It’s dismissive to sex workers, LGBTQ people, “non-traditional” parents, intergeneration households, non-binary people … and on, and on. She reinforces gender roles that have harmed all genders for generations and makes sex transactional between married couples. The one-man/one woman/two careers/financially stable family structure she describes isn’t just rare, it’s outright unavailable to any family without the income privilege to make decisions about division of labor in the home based on anything other than math and on-hand resources.

repeat after me: 
1. our immigrant families are not just ‘homophobic’ they are also ‘colonized.’
2. our parents have histories, genders, and sexualities, too.
3. they are just as broken as we are (but we have the words — i mean the english — to say it)
4. the diaspora responds to racism with heteronormativity
5. trauma seeps through generations

"Somos las nietas de todas las brujas que nunca pudiste quemar" // "We’re the granddaughters of all the witches you never managed to burn at the stake"

Diseñado y distribuido por la Organización Autónoma de Mujeres y el Colectivo de Mujeres Libertarias Las Imillas, ambas agrupaciones de Cochabamba, Bolivia // Designed and distributed by the Autonomous Organization of Women and the anarchist women’s collective Las Imillas, both of which are based in Cochabamba, Bolivia

Paredes que Hablan // Walls that Talk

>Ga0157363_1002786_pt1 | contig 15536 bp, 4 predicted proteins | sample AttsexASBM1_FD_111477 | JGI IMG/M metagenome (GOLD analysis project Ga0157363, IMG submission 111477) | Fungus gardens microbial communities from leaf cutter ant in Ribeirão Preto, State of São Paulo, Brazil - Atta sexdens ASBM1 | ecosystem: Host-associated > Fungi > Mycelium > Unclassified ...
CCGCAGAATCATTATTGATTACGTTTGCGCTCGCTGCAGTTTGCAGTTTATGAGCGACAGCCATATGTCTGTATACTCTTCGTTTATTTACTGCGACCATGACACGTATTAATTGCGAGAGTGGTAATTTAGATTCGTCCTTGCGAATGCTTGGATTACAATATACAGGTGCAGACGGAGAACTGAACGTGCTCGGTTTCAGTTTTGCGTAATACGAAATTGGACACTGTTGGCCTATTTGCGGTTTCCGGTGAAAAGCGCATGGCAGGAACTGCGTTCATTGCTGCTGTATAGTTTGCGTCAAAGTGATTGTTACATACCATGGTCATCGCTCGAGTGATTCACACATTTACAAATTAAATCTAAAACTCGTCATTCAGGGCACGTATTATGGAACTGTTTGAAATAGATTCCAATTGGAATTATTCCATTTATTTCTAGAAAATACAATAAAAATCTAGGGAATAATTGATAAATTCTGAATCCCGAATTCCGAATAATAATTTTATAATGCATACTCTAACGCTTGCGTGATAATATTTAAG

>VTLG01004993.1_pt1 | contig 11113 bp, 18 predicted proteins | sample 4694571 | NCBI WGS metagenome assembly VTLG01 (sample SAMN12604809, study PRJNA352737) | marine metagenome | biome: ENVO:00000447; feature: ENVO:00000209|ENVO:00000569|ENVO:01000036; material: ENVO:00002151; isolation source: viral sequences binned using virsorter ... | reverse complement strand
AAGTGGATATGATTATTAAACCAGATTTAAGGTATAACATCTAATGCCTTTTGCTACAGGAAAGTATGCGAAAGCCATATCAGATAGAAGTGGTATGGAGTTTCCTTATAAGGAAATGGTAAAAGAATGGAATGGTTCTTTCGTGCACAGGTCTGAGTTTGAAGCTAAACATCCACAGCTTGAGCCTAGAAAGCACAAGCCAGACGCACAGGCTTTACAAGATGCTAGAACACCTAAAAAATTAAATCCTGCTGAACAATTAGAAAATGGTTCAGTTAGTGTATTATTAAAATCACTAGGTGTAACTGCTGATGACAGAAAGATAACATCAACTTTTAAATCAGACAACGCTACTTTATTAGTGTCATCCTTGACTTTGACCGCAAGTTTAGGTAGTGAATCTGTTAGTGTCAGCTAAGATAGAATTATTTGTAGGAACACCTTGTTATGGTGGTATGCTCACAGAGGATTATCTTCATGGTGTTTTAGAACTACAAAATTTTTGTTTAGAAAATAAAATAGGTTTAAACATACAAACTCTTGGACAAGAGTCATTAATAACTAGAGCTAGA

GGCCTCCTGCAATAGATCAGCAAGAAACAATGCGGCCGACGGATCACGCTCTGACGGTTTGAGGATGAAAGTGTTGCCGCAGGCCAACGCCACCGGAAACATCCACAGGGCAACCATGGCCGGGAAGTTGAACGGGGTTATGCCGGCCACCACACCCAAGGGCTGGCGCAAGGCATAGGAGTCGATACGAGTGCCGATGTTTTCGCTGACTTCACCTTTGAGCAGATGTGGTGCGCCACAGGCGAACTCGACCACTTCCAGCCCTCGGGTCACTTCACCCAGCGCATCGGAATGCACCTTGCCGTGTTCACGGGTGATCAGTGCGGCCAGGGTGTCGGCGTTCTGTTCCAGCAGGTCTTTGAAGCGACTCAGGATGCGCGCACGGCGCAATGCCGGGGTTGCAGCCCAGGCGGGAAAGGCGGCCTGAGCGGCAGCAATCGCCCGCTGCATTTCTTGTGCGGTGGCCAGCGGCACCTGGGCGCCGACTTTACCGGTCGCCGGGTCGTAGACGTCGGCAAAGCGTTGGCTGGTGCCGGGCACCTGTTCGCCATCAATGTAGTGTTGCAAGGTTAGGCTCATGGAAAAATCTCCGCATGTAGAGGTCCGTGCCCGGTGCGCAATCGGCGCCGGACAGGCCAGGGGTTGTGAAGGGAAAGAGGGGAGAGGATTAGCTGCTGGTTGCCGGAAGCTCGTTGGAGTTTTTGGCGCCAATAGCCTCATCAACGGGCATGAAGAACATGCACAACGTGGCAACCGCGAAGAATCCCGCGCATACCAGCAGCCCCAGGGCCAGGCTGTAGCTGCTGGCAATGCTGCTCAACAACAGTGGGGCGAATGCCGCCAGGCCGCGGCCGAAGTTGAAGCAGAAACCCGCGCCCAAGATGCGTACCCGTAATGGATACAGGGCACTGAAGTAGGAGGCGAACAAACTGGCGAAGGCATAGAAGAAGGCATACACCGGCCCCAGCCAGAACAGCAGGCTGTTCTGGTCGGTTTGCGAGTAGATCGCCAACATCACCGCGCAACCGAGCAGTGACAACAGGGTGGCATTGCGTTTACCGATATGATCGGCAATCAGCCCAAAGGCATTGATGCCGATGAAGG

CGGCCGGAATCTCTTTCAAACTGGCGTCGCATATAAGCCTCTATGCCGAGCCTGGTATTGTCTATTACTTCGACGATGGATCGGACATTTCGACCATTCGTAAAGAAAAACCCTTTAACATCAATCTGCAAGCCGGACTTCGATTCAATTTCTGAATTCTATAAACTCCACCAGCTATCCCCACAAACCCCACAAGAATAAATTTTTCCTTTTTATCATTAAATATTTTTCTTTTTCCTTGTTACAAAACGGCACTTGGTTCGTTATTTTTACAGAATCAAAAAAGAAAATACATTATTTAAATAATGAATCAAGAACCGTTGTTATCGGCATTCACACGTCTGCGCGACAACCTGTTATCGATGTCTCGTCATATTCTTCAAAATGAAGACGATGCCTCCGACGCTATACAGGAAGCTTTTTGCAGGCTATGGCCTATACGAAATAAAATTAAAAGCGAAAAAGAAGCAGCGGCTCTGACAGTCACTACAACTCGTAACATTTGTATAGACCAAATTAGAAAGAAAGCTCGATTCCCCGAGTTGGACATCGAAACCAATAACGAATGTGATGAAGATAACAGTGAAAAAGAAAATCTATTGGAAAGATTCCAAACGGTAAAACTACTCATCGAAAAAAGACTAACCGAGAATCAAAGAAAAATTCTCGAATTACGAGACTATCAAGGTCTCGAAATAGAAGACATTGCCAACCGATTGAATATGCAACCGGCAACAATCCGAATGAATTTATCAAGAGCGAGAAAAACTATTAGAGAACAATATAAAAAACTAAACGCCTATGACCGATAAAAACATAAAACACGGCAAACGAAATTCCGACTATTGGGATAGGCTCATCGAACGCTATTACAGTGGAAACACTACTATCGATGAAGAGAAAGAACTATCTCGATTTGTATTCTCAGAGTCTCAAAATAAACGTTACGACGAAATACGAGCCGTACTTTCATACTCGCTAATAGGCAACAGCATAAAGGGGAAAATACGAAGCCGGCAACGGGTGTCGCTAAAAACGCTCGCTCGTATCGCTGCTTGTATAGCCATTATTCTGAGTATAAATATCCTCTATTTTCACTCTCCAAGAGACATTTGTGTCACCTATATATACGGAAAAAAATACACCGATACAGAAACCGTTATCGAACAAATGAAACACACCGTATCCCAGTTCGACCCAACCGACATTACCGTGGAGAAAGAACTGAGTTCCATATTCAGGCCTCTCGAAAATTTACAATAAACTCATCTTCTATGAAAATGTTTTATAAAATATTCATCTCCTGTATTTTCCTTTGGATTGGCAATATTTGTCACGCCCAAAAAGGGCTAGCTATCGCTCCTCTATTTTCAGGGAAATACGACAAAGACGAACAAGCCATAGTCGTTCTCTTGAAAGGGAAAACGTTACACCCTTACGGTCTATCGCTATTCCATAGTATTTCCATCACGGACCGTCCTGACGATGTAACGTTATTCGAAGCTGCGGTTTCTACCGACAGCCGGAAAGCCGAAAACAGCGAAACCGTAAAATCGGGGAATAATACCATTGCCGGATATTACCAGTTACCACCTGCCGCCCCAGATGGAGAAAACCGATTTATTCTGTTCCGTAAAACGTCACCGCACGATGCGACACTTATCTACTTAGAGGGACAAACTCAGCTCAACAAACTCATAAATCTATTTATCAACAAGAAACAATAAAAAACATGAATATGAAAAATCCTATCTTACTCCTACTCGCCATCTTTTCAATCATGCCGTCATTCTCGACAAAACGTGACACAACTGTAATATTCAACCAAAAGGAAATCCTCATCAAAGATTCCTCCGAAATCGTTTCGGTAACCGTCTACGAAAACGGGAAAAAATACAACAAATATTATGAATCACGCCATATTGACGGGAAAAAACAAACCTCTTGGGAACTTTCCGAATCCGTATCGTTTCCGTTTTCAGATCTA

La Paz, Bolivia

Foto por La nepantlerA // Photo taken by La nepantlerA


hybrids (by flora-file)

why am I such a sucker for intergeneric hybrids? In a way they seem so wrong, like frankenplants, created through some forced and unholy union. But the progeny of such crosses are so unique and beautiful. Isn’t it amazing what sort of colors and shapes can pop up when the diferent genuses in family Crassulaceae get their genes crossed.

My Movement Mom

By Ngoc Loan Tran 

The first time my mom saw me speak about social justice was on the 7 o’clock news. I was speaking about the effects of Don’t Ask, Don’t Tell on young LGBT people looking for reflections of themselves in society. It was an important moment for my mother and I because it showed us the similarities and differences in how we were each transforming the world. Over the years, as I’ve developed my identity as an organizer, I’ve learned more about my mother’s history, and although it’s made me appreciate the vast differences in the context of our “activism,” it ultimately has made me feel like we’re a part of the same revolution—as movement moms and daughters. 

My mother grew up in Tra Vinh, Việt Nam. In the 7th grade, she quit school to work with her mother in the fields. When she was 16 years old, she moved to Sài Gòn, Việt Nam to make a living as a seamstress. She hasn’t stopped since. She was struggling with the effects of foreign military occupation and war before I was born: politicized through need to survive. 

When I do organizing work with immigrant, queer and trans communities, I think about this part of my mother’s identity and it reminds me that “the struggle” is political even in just trying to survive. Often, we feel that those of us who are “political activists” have no common ground with those who aren’t. Really, we are a community together, even if some of us have no time to be “political activists” and focus more energy on “getting by” than “taking down the man.”

Keep reading